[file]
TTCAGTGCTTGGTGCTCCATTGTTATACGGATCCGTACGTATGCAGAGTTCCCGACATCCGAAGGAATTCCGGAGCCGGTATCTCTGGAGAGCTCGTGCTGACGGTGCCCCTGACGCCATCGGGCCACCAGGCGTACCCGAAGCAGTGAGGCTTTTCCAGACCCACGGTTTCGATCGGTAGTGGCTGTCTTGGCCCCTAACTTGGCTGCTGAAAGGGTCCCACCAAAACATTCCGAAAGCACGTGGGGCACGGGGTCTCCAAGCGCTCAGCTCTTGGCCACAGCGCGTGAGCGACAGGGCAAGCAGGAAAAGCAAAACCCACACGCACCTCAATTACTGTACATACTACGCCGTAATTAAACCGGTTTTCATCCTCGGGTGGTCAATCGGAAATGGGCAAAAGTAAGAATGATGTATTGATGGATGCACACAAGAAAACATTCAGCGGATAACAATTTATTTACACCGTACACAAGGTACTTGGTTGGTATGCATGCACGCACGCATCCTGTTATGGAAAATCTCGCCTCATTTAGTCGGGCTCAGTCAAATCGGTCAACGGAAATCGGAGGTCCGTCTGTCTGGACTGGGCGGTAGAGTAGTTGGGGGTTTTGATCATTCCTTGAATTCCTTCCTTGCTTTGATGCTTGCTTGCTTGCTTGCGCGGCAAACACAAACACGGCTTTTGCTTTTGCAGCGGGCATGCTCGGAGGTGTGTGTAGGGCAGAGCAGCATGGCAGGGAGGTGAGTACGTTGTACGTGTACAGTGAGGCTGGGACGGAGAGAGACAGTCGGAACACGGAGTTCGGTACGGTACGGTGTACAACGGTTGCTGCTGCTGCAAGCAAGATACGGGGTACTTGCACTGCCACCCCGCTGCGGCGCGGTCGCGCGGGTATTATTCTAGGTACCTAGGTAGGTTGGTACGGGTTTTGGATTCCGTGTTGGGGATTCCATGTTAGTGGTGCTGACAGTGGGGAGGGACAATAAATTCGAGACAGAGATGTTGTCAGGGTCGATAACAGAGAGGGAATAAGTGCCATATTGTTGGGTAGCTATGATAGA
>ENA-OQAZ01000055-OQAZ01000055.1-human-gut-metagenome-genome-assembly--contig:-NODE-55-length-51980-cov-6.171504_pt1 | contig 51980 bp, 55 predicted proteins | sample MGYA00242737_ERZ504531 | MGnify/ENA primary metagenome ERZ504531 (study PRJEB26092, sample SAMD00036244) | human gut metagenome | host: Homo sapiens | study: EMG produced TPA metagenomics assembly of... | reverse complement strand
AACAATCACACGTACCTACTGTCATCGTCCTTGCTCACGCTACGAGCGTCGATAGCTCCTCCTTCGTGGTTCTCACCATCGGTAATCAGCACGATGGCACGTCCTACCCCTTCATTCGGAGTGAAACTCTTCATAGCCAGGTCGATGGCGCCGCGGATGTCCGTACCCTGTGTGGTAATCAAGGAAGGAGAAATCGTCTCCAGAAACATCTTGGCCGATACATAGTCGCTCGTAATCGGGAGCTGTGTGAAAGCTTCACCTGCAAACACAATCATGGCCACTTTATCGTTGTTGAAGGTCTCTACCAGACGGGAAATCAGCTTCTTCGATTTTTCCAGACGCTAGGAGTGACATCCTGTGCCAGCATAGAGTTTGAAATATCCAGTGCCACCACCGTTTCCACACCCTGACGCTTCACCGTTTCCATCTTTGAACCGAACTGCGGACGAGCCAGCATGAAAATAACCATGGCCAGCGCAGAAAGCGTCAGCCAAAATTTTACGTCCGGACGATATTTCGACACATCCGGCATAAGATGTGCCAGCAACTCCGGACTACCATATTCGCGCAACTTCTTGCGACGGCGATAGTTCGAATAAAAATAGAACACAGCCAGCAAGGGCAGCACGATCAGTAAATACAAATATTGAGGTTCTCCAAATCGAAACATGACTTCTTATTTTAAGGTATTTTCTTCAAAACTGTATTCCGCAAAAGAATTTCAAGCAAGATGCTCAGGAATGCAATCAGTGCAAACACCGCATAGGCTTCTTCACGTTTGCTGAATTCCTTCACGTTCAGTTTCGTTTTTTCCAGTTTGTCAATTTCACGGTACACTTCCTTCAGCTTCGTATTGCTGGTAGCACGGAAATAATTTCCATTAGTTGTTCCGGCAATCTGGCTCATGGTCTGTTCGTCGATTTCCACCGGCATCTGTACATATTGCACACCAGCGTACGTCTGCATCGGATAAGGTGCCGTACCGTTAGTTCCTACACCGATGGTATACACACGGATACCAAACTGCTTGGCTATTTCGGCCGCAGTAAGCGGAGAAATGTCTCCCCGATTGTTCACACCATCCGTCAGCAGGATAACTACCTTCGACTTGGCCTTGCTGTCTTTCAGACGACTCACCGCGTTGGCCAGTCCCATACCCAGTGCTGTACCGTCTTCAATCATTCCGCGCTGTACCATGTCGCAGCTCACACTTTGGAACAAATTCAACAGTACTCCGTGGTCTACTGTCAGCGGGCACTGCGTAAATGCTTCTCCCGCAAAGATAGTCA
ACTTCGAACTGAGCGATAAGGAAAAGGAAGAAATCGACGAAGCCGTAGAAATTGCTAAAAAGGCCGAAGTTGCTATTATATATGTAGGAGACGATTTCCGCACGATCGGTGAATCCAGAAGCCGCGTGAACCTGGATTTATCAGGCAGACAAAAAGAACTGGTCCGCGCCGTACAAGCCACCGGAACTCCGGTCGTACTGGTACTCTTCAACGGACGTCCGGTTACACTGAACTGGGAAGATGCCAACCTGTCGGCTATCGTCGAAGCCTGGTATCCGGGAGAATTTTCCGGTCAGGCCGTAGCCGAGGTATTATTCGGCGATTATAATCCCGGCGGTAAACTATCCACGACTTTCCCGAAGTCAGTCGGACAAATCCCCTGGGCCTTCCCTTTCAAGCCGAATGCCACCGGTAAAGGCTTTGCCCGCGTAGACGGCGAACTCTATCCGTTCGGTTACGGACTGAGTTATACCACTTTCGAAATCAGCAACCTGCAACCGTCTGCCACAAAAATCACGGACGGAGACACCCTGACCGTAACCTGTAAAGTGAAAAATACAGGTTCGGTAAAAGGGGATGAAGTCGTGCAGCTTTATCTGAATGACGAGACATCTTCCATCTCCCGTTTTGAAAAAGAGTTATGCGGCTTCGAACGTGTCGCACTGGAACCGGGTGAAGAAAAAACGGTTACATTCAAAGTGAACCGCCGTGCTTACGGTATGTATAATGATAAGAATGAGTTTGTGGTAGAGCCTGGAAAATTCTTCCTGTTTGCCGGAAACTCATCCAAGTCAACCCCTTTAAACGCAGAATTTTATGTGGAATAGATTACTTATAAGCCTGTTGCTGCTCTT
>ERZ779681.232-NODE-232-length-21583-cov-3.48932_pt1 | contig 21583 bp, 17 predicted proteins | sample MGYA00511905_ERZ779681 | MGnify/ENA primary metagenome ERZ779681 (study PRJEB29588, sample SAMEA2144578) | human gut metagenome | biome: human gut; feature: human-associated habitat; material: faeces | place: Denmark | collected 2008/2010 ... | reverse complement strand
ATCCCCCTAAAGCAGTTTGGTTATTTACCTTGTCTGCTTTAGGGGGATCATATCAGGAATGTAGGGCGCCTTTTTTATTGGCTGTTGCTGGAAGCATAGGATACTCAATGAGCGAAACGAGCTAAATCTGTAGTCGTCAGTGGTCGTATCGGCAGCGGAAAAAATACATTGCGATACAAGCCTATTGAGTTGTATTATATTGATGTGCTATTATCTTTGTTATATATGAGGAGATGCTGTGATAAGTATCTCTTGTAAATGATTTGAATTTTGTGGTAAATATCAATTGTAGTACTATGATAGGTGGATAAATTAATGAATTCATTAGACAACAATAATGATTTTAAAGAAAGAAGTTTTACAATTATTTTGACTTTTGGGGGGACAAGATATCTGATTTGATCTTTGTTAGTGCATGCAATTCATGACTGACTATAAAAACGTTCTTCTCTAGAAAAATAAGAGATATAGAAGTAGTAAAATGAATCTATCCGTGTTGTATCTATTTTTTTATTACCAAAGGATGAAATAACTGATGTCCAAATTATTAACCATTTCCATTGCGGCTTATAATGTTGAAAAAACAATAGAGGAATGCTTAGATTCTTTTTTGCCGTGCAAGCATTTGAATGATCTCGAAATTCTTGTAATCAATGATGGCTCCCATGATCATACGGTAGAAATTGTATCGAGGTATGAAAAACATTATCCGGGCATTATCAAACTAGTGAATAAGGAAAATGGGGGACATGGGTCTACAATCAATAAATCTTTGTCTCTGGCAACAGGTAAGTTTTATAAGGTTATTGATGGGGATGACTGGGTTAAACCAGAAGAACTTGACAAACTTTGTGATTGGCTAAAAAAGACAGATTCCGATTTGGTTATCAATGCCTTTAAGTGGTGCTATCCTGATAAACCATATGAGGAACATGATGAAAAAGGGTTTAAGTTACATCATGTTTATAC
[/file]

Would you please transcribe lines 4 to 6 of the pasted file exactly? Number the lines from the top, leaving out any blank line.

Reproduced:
ACTTCGAACTGAGCGATAAGGAAAAGGAAGAAATCGACGAAGCCGTAGAAATTGCTAAAAAGGCCGAAGTTGCTATTATATATGTAGGAGACGATTTCCGCACGATCGGTGAATCCAGAAGCCGCGTGAACCTGGATTTATCAGGCAGACAAAAAGAACTGGTCCGCGCCGTACAAGCCACCGGAACTCCGGTCGTACTGGTACTCTTCAACGGACGTCCGGTTACACTGAACTGGGAAGATGCCAACCTGTCGGCTATCGTCGAAGCCTGGTATCCGGGAGAATTTTCCGGTCAGGCCGTAGCCGAGGTATTATTCGGCGATTATAATCCCGGCGGTAAACTATCCACGACTTTCCCGAAGTCAGTCGGACAAATCCCCTGGGCCTTCCCTTTCAAGCCGAATGCCACCGGTAAAGGCTTTGCCCGCGTAGACGGCGAACTCTATCCGTTCGGTTACGGACTGAGTTATACCACTTTCGAAATCAGCAACCTGCAACCGTCTGCCACAAAAATCACGGACGGAGACACCCTGACCGTAACCTGTAAAGTGAAAAATACAGGTTCGGTAAAAGGGGATGAAGTCGTGCAGCTTTATCTGAATGACGAGACATCTTCCATCTCCCGTTTTGAAAAAGAGTTATGCGGCTTCGAACGTGTCGCACTGGAACCGGGTGAAGAAAAAACGGTTACATTCAAAGTGAACCGCCGTGCTTACGGTATGTATAATGATAAGAATGAGTTTGTGGTAGAGCCTGGAAAATTCTTCCTGTTTGCCGGAAACTCATCCAAGTCAACCCCTTTAAACGCAGAATTTTATGTGGAATAGATTACTTATAAGCCTGTTGCTGCTCTT
>ERZ779681.232-NODE-232-length-21583-cov-3.48932_pt1 | contig 21583 bp, 17 predicted proteins | sample MGYA00511905_ERZ779681 | MGnify/ENA primary metagenome ERZ779681 (study PRJEB29588, sample SAMEA2144578) | human gut metagenome | biome: human gut; feature: human-associated habitat; material: faeces | place: Denmark | collected 2008/2010 ... | reverse complement strand
ATCCCCCTAAAGCAGTTTGGTTATTTACCTTGTCTGCTTTAGGGGGATCATATCAGGAATGTAGGGCGCCTTTTTTATTGGCTGTTGCTGGAAGCATAGGATACTCAATGAGCGAAACGAGCTAAATCTGTAGTCGTCAGTGGTCGTATCGGCAGCGGAAAAAATACATTGCGATACAAGCCTATTGAGTTGTATTATATTGATGTGCTATTATCTTTGTTATATATGAGGAGATGCTGTGATAAGTATCTCTTGTAAATGATTTGAATTTTGTGGTAAATATCAATTGTAGTACTATGATAGGTGGATAAATTAATGAATTCATTAGACAACAATAATGATTTTAAAGAAAGAAGTTTTACAATTATTTTGACTTTTGGGGGGACAAGATATCTGATTTGATCTTTGTTAGTGCATGCAATTCATGACTGACTATAAAAACGTTCTTCTCTAGAAAAATAAGAGATATAGAAGTAGTAAAATGAATCTATCCGTGTTGTATCTATTTTTTTATTACCAAAGGATGAAATAACTGATGTCCAAATTATTAACCATTTCCATTGCGGCTTATAATGTTGAAAAAACAATAGAGGAATGCTTAGATTCTTTTTTGCCGTGCAAGCATTTGAATGATCTCGAAATTCTTGTAATCAATGATGGCTCCCATGATCATACGGTAGAAATTGTATCGAGGTATGAAAAACATTATCCGGGCATTATCAAACTAGTGAATAAGGAAAATGGGGGACATGGGTCTACAATCAATAAATCTTTGTCTCTGGCAACAGGTAAGTTTTATAAGGTTATTGATGGGGATGACTGGGTTAAACCAGAAGAACTTGACAAACTTTGTGATTGGCTAAAAAAGACAGATTCCGATTTGGTTATCAATGCCTTTAAGTGGTGCTATCCTGATAAACCATATGAGGAACATGATGAAAAAGGGTTTAAGTTACATCATGTTTATAC